Encyclopedia of Fantasy (1997)
Amis, Kingsley

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(1922-1995) UK novelist, poet, editor and critic. KA was noted for numerous, often satirical, novels of social comedy, beginning with Lucky Jim (1954), which despite its geniality caused him to be journalistically labelled – with Colin Wilson and others – as an "Angry Young Man". His distinctions include the Booker Prize for The Old Devils (1986) and a knighthood (1990). An unsnobbish affection for genre fiction is shown by contributions to crime, fantasy and sf.

His one major fantasy, The Green Man (1969), is a fine novel by any standards, and among KA's best. Its disturbing supernatural-Horror events are usefully told through an entertainingly flawed and very Amisian ("hero as shit") narrator, afflicted with alcoholism, family troubles and middle-aged lust. A 17th-century Magician, who lived in what is now the protagonist's eponymous coaching inn, once animated a tree-man (see Green Man) to do unpleasant business. The magician's Ghost tempts the protagonist with power and Immortality (in fact intending Possession) – against which the protagonist's self-loathing is a shield – and harries him through minutely described Illusions all too reminiscent of delirium tremens. There is a remarkable appearance of God, manifesting in the privacy of Time stasis (see Time in Faerie) as a rather unpleasant young man whose self-imposed Conditions of operation require that the Wrongness of magician and tree-man be neutralized not directly but by a suitable catspaw. The reluctant hero is given the task, along with a Talisman cross and some chilling hints about the Afterlife; an Exorcism results. A BBC TV miniseries adaptation was broadcast in 1991.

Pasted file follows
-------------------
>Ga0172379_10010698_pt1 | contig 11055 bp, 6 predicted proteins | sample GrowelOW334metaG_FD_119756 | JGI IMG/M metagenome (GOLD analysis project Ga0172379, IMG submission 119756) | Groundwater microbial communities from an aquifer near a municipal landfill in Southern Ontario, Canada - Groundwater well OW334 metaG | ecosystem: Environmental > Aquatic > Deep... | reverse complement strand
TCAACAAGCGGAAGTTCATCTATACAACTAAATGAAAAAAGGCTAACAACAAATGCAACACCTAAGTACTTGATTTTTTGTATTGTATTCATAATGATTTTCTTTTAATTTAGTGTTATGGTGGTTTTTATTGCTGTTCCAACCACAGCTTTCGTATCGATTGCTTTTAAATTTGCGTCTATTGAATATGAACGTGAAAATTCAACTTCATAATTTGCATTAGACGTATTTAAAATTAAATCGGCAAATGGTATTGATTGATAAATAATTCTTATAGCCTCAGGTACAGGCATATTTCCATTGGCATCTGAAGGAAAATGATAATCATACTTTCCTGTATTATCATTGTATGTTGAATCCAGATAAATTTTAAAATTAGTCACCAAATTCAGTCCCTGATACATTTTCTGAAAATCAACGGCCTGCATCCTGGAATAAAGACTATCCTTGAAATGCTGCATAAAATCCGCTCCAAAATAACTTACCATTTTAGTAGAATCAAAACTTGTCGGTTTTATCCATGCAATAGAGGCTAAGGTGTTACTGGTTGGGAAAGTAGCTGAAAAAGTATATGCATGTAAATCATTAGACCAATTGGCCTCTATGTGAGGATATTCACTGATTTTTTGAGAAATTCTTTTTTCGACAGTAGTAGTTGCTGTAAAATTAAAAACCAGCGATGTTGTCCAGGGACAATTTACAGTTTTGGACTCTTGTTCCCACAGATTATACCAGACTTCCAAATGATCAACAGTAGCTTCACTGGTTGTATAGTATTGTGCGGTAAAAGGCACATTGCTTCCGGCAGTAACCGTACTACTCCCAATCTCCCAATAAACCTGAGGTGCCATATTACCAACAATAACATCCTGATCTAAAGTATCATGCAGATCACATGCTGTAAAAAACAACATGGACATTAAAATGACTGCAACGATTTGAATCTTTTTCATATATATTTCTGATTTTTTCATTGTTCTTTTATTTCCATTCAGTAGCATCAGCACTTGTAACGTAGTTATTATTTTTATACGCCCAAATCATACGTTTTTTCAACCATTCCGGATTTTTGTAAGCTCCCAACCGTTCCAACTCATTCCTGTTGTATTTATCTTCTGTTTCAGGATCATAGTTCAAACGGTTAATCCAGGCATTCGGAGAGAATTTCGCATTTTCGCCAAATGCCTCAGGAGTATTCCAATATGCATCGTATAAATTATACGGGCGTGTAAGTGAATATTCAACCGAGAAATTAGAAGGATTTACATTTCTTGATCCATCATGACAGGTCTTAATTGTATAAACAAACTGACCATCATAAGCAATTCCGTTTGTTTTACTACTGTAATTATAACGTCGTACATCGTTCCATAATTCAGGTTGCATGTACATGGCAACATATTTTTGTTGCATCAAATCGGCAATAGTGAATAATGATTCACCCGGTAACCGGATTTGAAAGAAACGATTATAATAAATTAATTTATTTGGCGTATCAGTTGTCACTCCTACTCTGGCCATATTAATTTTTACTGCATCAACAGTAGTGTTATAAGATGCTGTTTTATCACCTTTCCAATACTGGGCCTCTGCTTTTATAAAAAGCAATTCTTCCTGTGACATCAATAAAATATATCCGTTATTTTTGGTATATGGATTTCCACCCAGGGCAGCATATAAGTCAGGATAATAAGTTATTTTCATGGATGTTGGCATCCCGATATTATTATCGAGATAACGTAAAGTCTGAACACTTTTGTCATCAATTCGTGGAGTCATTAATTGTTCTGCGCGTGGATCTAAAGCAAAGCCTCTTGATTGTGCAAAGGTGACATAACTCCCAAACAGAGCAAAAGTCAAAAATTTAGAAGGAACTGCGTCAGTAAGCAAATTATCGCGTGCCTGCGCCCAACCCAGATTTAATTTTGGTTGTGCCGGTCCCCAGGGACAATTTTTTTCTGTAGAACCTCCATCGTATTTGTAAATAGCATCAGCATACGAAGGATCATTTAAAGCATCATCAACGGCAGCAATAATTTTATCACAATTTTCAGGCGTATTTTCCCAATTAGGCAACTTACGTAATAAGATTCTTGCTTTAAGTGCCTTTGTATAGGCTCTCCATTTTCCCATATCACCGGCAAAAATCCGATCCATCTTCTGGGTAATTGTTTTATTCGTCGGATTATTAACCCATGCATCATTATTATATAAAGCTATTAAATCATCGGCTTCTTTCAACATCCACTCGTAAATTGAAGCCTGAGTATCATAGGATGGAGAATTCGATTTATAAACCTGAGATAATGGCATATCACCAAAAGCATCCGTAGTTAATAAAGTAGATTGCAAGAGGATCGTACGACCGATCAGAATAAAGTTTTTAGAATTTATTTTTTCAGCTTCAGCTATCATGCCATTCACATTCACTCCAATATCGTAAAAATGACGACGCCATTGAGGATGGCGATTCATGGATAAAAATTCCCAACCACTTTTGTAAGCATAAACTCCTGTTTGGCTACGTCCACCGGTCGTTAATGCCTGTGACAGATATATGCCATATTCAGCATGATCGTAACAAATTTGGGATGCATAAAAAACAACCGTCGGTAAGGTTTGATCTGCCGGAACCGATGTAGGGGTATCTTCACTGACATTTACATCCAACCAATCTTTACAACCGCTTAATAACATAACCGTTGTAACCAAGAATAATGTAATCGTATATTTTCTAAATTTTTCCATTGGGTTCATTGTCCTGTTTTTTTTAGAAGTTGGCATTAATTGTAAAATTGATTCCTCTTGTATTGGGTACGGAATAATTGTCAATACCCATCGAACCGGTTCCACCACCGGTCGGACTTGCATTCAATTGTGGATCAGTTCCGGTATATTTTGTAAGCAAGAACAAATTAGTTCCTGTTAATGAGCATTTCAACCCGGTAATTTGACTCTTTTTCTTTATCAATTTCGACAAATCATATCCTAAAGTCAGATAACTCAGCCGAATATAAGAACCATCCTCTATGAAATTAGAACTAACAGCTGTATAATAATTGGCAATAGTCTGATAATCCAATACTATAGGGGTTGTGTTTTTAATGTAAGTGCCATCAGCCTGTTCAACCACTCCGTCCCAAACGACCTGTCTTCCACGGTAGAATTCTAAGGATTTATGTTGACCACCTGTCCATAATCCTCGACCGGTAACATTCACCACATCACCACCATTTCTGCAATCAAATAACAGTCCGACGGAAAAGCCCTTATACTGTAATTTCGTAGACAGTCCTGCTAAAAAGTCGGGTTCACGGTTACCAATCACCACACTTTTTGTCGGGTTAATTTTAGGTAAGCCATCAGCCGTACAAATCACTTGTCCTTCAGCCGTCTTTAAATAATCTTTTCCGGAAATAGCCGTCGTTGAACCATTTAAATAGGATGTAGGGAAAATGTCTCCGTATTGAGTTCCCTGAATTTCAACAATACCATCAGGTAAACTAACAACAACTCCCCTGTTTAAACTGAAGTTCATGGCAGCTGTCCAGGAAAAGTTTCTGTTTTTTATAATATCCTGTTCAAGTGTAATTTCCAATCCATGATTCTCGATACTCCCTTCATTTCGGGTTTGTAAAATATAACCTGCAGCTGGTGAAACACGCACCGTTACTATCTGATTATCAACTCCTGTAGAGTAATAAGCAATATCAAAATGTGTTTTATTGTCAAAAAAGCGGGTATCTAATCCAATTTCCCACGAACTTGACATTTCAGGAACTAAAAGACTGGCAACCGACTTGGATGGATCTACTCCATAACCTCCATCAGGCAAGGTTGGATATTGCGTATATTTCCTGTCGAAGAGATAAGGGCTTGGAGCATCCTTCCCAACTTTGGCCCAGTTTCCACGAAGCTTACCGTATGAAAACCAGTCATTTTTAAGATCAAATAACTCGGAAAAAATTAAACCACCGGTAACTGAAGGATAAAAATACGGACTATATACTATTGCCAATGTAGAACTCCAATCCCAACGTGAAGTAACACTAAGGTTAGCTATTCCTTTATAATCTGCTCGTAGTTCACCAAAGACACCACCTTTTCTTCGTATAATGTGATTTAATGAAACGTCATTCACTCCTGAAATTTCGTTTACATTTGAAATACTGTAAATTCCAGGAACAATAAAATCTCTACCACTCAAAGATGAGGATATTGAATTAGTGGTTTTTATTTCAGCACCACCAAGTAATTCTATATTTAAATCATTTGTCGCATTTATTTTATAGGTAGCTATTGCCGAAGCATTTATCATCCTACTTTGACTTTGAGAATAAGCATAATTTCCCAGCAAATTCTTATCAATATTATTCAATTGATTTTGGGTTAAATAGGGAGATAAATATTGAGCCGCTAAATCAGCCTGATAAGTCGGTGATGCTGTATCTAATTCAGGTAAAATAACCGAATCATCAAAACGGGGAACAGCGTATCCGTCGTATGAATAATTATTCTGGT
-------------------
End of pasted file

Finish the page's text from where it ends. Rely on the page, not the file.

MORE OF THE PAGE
"Who or What Was It?" (1972 Playboy) is a Tall Tale, originally a radio broadcast, with KA himself stumbling into the situation of The Green Man (see Recursive Fantasy). "To See the Sun", first published in Collected Short Stories (coll 1980; exp 1987) is an epistolary Vampire novelette set in 1925 Dacia, containing some irony as its sceptical English researcher informs an alluring vampire that her family legend arises from ergot-induced Hallucination. [DRL]

Other work: The Alteration (1976), Alternate World story.

further reading: There is some relevant criticism in The Amis Collection: Selected Non-Fiction 1954-1990 (coll 1990); Kingsley Amis in Life and Letters (anth 1990) ed Dale Salwak (1947-    ); Memoirs (1991), autobiographical; Kingsley Amis: Modern Novelist (1992) by Dale Salwak, biography.

Kingsley William Amis


This entry is taken from the Encyclopedia of Fantasy (1997) edited by John Clute and John Grant. It is provided as a reference and resource for users of the SF Encyclopedia, but apart from possible small corrections has not been updated.